The following is a rough intro to DevOps, and notes I’ve made while compemplating how DevOps works, fits in, adds value to a business.

I’ve had the question posed to me often “Well, what is DevOps, anyway”?

Before doing much research on the topic, as a developer, I automatically think of automated build and deployment processes. And yip, this is part of it. But it’s actually a whole lot more than this.

Business Value

To survive in a market, a business needs to keep up with the demands of the customers. To further it’s position though, it will need to be able to solve problems for it’s customers by providing new offerings.

Actions a business takes to build this agility to solve customer problems adds value to the business. In some form or another Information Technology (IT) is involved to provide this business value.

DevOps offers a way to focus the efforts of IT to add this business value.

It brings manufacturing concepts of improving throughput to both the development and operations of information technology (IT). Lifting their ability to both complete Business As Usual (BAU) work and deliver projects.

The 3 Ways of DevOps

The following 3 Ways are the underpinning principles of DevOps.

  1. The First Way: Systems Thinking
  2. The Second Way: Amplify Feedback Loops
  3. The Third Way: Culture Of Continual Experimentation And Learning

reference: The Three Ways: The Principles Underpinning DevOps

Systems Thinking

Part of the point of systems thinking is to look at The System as a whole. Right from identifying customers problems, through to delivering a new offering. We can view this whole value stream as a pipeline, and our aim to to not allow it to get blocked up or for it to develop any leaks.

A part of this pipeline is IT, think of development (including testing) and operations as one combined operational system, and aim to improve flow by looking at the constraints, and managing the release of work into the system.

Your job is to ensure the fast, predictable, and uninterrupted flow of planned work that delivers value to the business while minimizing the impact and disruption of unplanned work, so you can provide a stable, predictable, and secure IT service.
excert from: The Phoenix Project

The 4 Categories Of Work

  1. Business Projects
  2. IT Projects
  3. Changes (the work of implementing a change)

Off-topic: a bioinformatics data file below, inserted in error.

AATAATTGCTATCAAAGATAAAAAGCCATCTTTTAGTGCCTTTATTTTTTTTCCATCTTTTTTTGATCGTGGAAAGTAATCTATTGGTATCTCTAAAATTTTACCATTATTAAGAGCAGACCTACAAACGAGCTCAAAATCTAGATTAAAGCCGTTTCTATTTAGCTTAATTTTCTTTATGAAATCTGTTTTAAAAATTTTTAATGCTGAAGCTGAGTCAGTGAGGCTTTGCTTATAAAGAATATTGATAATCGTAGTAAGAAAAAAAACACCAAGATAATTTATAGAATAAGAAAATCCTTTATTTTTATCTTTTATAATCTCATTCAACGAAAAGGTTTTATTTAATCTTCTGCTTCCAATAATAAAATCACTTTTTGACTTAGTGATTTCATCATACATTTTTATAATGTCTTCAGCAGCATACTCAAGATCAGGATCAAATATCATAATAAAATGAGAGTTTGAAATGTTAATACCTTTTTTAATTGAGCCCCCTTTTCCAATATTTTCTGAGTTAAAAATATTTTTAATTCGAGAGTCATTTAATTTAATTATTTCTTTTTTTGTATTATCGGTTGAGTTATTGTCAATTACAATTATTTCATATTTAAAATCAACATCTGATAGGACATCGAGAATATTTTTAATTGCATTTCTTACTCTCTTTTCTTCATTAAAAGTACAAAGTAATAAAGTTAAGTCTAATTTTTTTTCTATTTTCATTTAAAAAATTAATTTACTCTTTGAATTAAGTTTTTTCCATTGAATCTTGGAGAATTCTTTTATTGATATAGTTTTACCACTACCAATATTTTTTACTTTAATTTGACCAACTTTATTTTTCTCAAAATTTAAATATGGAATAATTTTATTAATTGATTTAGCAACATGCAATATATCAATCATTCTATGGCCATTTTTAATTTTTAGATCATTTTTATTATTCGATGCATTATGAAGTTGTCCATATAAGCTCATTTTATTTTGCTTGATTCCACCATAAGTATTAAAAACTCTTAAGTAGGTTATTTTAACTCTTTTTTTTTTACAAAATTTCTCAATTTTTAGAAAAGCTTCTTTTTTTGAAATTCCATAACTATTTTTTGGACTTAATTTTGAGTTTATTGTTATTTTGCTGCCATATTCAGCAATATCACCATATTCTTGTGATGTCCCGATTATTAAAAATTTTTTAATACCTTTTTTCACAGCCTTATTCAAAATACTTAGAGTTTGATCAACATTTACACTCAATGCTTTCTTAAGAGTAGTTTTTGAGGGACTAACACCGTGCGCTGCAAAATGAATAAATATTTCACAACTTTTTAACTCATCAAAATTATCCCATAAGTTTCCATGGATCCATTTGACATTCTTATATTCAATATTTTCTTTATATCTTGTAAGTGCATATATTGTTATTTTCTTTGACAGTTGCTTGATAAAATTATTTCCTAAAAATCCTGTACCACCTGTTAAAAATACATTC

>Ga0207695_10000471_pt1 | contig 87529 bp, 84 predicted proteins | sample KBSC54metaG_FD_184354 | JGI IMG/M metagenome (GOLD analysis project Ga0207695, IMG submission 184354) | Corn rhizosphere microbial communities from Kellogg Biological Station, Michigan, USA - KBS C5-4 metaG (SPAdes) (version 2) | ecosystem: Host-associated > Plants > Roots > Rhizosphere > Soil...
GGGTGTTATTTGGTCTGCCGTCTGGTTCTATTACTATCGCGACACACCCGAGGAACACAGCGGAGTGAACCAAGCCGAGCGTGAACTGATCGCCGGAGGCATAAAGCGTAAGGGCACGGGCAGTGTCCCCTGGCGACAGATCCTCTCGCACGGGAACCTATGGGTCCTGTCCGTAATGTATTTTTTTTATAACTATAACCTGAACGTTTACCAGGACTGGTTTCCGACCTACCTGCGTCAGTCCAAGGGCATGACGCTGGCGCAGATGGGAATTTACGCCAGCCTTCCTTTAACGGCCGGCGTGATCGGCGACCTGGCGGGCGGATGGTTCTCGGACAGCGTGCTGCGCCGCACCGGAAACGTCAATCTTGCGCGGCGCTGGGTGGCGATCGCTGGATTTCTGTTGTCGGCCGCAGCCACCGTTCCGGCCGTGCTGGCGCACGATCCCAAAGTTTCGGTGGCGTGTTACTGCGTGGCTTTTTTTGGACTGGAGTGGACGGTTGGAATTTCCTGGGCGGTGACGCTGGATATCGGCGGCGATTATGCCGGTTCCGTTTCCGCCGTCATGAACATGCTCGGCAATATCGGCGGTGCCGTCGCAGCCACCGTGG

4. Unplanned Work a.ka. Anti-Work

question: How do each of the categories of work utilize resources?


Wait-Time is the ratio: Utilization / Free Time

If utilization is 90%, then the ratio is 9:1, a job in the queue will have to wait 9 units of time before they get done.
If utilization is 50%, then the ratio is 1:1, a job in the queue will only wait 1 unit of time before being done.

Amplify Feedback Loops

As a software engineer when I see this I automatically think of Extreme Programming, and this is a good start from a development perspective, however taking it further to show if and how much business value is being added. Setting up specific telemetry is a vital step towards this.

Another part of this is the visibility of work, by making work visible, the wait times provide a feedback loop to the throughput of work and can then be investigate and ways can be devised to improve flow at the constraint.

Culture Of Continual Experimentation And Learning

The Third Way shows us how to create a culture that simultaneously fosters experimentation, learning from failure, and understanding that repetition and practice are the prerequisites to master.
excert from: The Phoenix Project

In part, this is an extension of amplifying feedback, as it assists with assessing the actual value being added and if it’s an activity that if continued will add value or if efforts are better spent on another promising activity. It can really only be done with the culture can objectively reflect on failures and successes and take meaningful action that progresses the business.

The 5 Ideals

The following 5 ideals underpin what is required to be created to provide: better value, sooner, safer, and happier.

  • The First Ideal: Locality and Simplicity
  • The Second Ideal: Focus, Flow, and Joy
  • The Third Ideal: Improvement of Daily Work
  • The Fourth Ideal: Psychological Safety
  • The Fifth Ideal: Customer Focus